- ItemColonic perineurioma (benign fibroblastic polyp) : case report and review of the literature(BioMed Central, 2018) Van Wyk, Abraham Christoffel; Van Zyl, Hennie; Rigby, JonathanBackground: Colorectal perineuriomas are uncommon benign mucosal-based proliferations of mesenchymal cells that express perineurial markers, often associated with colonic crypts displaying a serrated/hyperplastic architecture. The vast majority of cases arise distal to the splenic flexure and have been described as sessile polyps. Using molecular analysis, BRAF mutations have been demonstrated in the serrated crypt epithelium. We report a new case of perineurioma presenting as a pedunculated polyp in the transverse colon, with prominent hemosiderin deposits in the uninvolved lamina propria that separated the perineurial proliferation from the surface epithelium, a previously unreported histological finding. By using immunohistochemistry, we demonstrated the presence of BRAF V600E mutated protein in the serrated crypt epithelium. In addition, a review of the literature on colorectal perineurioma is provided. Case presentation: A 5 mm pedunculated polyp was removed from the transverse colon of a 42 year old man who presented with epigastric pain, weight loss and rectal bleeding. A proliferation of uniform plump spindled cells expanded the lamina propria and separated serrated colonic crypts. The epithelial component closely resembled microvesicular hyperplastic polyp. Immunohistochemical stains for epithelial membrane antigen (EMA), glucose transporter 1 (GLUT1) and collagen IV were positive in the stromal proliferation. A mutation-specific monoclonal antibody directed against BRAF V600E showed positive cytoplasmic staining in the serrated crypt epithelium but not in the perineurial proliferation. Conspicuous hemosiderin deposition was seen in the inflamed lamina propria between the perineurial proliferation and the surface epithelium. Conclusion: Although the majority of colorectal perineuriomas occur in the sigmoid colon and rectum and are described as sessile polyps, colorectal perineurioma can present as a pedunculated polyp proximal to the splenic flexure as described in this case. Conspicuous hemosiderin deposition can be seen in the superficial lamina propria. BRAF mutations are limited to the serrated crypt epithelium.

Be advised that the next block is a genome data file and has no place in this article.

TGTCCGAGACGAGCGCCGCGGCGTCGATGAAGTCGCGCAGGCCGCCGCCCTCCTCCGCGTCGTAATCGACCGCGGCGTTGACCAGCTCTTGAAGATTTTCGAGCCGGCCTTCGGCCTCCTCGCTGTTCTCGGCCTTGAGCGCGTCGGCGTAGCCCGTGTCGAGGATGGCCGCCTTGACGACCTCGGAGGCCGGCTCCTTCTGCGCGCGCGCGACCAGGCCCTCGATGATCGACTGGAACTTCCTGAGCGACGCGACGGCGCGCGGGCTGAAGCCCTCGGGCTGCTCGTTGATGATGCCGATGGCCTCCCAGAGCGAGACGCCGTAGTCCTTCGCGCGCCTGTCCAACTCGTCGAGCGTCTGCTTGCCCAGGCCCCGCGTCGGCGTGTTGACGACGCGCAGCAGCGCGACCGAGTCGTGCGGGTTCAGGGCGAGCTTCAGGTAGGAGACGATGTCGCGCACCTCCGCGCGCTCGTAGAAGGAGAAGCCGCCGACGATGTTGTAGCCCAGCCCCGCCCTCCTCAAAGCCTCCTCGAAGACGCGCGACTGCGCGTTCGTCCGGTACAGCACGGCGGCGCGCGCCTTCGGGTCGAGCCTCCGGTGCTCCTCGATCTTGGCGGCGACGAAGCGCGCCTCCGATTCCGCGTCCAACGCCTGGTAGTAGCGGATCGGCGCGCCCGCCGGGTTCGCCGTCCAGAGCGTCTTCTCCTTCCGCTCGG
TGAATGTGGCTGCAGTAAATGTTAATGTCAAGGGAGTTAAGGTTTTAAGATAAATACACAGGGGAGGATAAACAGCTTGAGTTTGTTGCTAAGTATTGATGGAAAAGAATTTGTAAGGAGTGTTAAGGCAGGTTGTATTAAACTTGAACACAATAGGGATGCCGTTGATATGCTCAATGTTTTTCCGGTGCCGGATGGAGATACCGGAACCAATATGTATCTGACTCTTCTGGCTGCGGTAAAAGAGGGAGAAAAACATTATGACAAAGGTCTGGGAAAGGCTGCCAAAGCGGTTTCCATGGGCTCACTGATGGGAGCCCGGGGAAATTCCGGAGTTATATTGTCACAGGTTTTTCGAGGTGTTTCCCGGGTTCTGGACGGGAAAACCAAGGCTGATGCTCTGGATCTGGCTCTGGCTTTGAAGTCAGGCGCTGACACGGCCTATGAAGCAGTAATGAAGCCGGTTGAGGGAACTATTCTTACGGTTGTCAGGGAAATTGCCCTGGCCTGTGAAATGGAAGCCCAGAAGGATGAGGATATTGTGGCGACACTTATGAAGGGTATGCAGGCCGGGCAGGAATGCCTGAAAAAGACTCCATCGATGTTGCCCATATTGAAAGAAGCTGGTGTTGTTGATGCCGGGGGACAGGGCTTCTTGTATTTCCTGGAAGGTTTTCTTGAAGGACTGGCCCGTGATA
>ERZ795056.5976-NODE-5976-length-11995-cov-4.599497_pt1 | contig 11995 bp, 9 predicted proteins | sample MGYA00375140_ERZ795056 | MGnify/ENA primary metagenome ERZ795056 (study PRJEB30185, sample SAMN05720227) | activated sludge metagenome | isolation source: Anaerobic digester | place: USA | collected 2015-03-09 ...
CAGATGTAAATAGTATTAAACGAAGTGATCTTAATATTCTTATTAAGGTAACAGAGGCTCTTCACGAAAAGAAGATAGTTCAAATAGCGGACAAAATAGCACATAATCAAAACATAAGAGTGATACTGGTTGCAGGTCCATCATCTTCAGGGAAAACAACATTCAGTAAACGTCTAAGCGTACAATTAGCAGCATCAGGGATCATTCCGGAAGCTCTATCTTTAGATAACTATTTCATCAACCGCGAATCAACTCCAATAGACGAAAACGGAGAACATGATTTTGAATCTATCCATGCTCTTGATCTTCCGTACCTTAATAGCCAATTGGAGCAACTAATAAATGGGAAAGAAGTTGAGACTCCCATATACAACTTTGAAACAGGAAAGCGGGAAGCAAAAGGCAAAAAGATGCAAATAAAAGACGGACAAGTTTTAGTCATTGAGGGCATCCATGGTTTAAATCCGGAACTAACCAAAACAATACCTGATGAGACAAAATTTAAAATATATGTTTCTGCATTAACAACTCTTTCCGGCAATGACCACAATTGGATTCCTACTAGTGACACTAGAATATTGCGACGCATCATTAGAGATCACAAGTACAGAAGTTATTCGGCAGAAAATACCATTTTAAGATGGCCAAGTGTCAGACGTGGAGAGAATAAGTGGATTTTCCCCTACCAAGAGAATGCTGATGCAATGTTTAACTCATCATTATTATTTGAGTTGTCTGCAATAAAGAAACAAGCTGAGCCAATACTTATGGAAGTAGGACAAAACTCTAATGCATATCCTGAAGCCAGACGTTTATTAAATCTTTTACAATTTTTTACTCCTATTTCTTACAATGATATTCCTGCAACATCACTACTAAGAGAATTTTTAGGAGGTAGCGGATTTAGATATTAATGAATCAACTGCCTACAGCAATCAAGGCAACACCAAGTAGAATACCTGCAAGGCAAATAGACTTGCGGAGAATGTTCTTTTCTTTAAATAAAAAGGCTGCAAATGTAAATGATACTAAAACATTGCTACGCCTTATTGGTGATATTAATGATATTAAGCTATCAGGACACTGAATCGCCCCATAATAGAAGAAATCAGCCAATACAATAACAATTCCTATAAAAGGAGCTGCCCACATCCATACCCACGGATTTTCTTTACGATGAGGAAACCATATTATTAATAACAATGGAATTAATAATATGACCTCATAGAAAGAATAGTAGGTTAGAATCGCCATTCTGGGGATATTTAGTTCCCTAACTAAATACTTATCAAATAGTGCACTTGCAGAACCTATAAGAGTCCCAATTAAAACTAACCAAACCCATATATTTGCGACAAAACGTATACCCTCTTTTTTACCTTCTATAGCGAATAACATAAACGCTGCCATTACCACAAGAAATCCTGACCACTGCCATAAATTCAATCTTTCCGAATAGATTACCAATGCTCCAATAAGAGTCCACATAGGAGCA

- ItemComparison of Xpert® Breast cancer STRAT4 assay and immunohistochemistry for the evaluation of breast cancer biomarkers in South African patients(Stellenbosch : Stellenbosch University, 2020-12) Dube, Welile Vumile; De Jager, Louis; Kotze, Maritha J.; Stellenbosch University. Faculty of Medicine and Health Sciences. Dept. of Pathology: Anatomical Pathology.Background: Breast cancer is one of the most common cancers diagnosed in women and approximately 60% of breast cancer related deaths are reported in low-and middle-income countries. Breast cancer is a highly heterogeneousdisease, and molecular subtyping is paramount foreffective treatment of patients. Therefore, it is important to validate new molecular methods for assessing cancer biomarkers for cost-effective use in resource-poor settings.Aim:Aretrospective study was performed to determine the concordance between aQuantitativeReverse TranscriptionPolymerase Chain Reaction(RT-qPCR) CE-IVD assay (Xpert® Breast Cancer STRAT4*) and the current gold standard methods of immunohistochemistry (IHC) and fluorescence in situ hybridization (FISH) for determining estrogenreceptor (ER),progesterone receptor(PR), human epidermal growth factor receptor 2 (HER2)andproliferation index(KI-67)expression in breast carcinomas.Method: One hundred and one cases of breast carcinoma were retrieved from the archives of the Division of Anatomical Pathology, Tygerberg Academic Hospital. The original stained slides were reviewed and IHC expression of ER, PR, HER2 and KI-67 scored. Three-micron sections were cut from formalin-fixed paraffin embedded (FFPE) tissue blocks and processed according to the instructions of the manufacturer. The assay was run on the resultant lysates.Results:The overall percentageagreement between the Xpert® STRAT4 assay and IHC / FISH results were 85.15% for ESR, 89.90% for PGR,91.09% for ERBB2, 90.72% for MKI67 (when using a cut off of 10%) and 84.54% for MKI67 (when using a cut-off of 20%). The positive percentage agreement for ESR, PGR, ERBB2, MKI67 with 10% cut-off andMKI67 with 20% cut-offwere 82.76%, 94.64%, 68.97%, 91.30% and 96.05%, respectively, and the negative percentage agreement were 100%, 84.09%, 91.67%, 80.00% and 42.86%, respectively. Conclusion:The studyhas shownthattheXpert® BreastCancer STRAT4 assay shows good concordance with IHC and FISH in detecting breast cancer biomarkers, and may become a supplementary or alternativestandard of care aftervalidation studies are performed.